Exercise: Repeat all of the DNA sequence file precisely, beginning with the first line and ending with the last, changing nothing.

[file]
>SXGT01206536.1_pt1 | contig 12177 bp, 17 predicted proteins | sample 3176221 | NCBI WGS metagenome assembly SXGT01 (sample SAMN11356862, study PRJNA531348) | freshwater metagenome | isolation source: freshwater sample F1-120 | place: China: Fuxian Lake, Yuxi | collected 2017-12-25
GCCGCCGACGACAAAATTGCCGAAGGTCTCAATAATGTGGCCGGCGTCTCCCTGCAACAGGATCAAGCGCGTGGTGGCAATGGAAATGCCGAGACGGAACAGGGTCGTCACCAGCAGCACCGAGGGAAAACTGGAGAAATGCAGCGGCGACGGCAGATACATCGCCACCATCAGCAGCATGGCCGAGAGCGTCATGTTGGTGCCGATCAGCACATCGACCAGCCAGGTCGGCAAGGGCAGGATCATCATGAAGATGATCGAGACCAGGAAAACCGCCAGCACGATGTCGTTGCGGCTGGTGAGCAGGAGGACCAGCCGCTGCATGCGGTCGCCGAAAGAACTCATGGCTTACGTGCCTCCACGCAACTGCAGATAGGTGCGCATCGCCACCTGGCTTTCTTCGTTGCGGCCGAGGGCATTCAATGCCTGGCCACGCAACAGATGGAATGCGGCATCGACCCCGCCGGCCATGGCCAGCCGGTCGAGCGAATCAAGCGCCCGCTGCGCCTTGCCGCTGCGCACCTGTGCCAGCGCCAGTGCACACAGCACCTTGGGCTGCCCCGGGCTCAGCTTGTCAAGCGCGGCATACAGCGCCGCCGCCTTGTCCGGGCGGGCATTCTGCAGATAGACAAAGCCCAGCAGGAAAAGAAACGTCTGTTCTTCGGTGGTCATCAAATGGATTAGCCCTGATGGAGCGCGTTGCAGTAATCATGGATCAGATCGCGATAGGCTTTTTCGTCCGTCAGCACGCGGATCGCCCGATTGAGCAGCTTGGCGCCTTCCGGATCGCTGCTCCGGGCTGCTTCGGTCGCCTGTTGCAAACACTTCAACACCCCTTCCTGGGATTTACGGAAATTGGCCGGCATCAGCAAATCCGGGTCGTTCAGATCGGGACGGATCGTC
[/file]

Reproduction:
>SXGT01206536.1_pt1 | contig 12177 bp, 17 predicted proteins | sample 3176221 | NCBI WGS metagenome assembly SXGT01 (sample SAMN11356862, study PRJNA531348) | freshwater metagenome | isolation source: freshwater sample F1-120 | place: China: Fuxian Lake, Yuxi | collected 2017-12-25
GCCGCCGACGACAAAATTGCCGAAGGTCTCAATAATGTGGCCGGCGTCTCCCTGCAACAGGATCAAGCGCGTGGTGGCAATGGAAATGCCGAGACGGAACAGGGTCGTCACCAGCAGCACCGAGGGAAAACTGGAGAAATGCAGCGGCGACGGCAGATACATCGCCACCATCAGCAGCATGGCCGAGAGCGTCATGTTGGTGCCGATCAGCACATCGACCAGCCAGGTCGGCAAGGGCAGGATCATCATGAAGATGATCGAGACCAGGAAAACCGCCAGCACGATGTCGTTGCGGCTGGTGAGCAGGAGGACCAGCCGCTGCATGCGGTCGCCGAAAGAACTCATGGCTTACGTGCCTCCACGCAACTGCAGATAGGTGCGCATCGCCACCTGGCTTTCTTCGTTGCGGCCGAGGGCATTCAATGCCTGGCCACGCAACAGATGGAATGCGGCATCGACCCCGCCGGCCATGGCCAGCCGGTCGAGCGAATCAAGCGCCCGCTGCGCCTTGCCGCTGCGCACCTGTGCCAGCGCCAGTGCACACAGCACCTTGGGCTGCCCCGGGCTCAGCTTGTCAAGCGCGGCATACAGCGCCGCCGCCTTGTCCGGGCGGGCATTCTGCAGATAGACAAAGCCCAGCAGGAAAAGAAACGTCTGTTCTTCGGTGGTCATCAAATGGATTAGCCCTGATGGAGCGCGTTGCAGTAATCATGGATCAGATCGCGATAGGCTTTTTCGTCCGTCAGCACGCGGATCGCCCGATTGAGCAGCTTGGCGCCTTCCGGATCGCTGCTCCGGGCTGCTTCGGTCGCCTGTTGCAAACACTTCAACACCCCTTCCTGGGATTTACGGAAATTGGCCGGCATCAGCAAATCCGGGTCGTTCAGATCGGGACGGATCGTC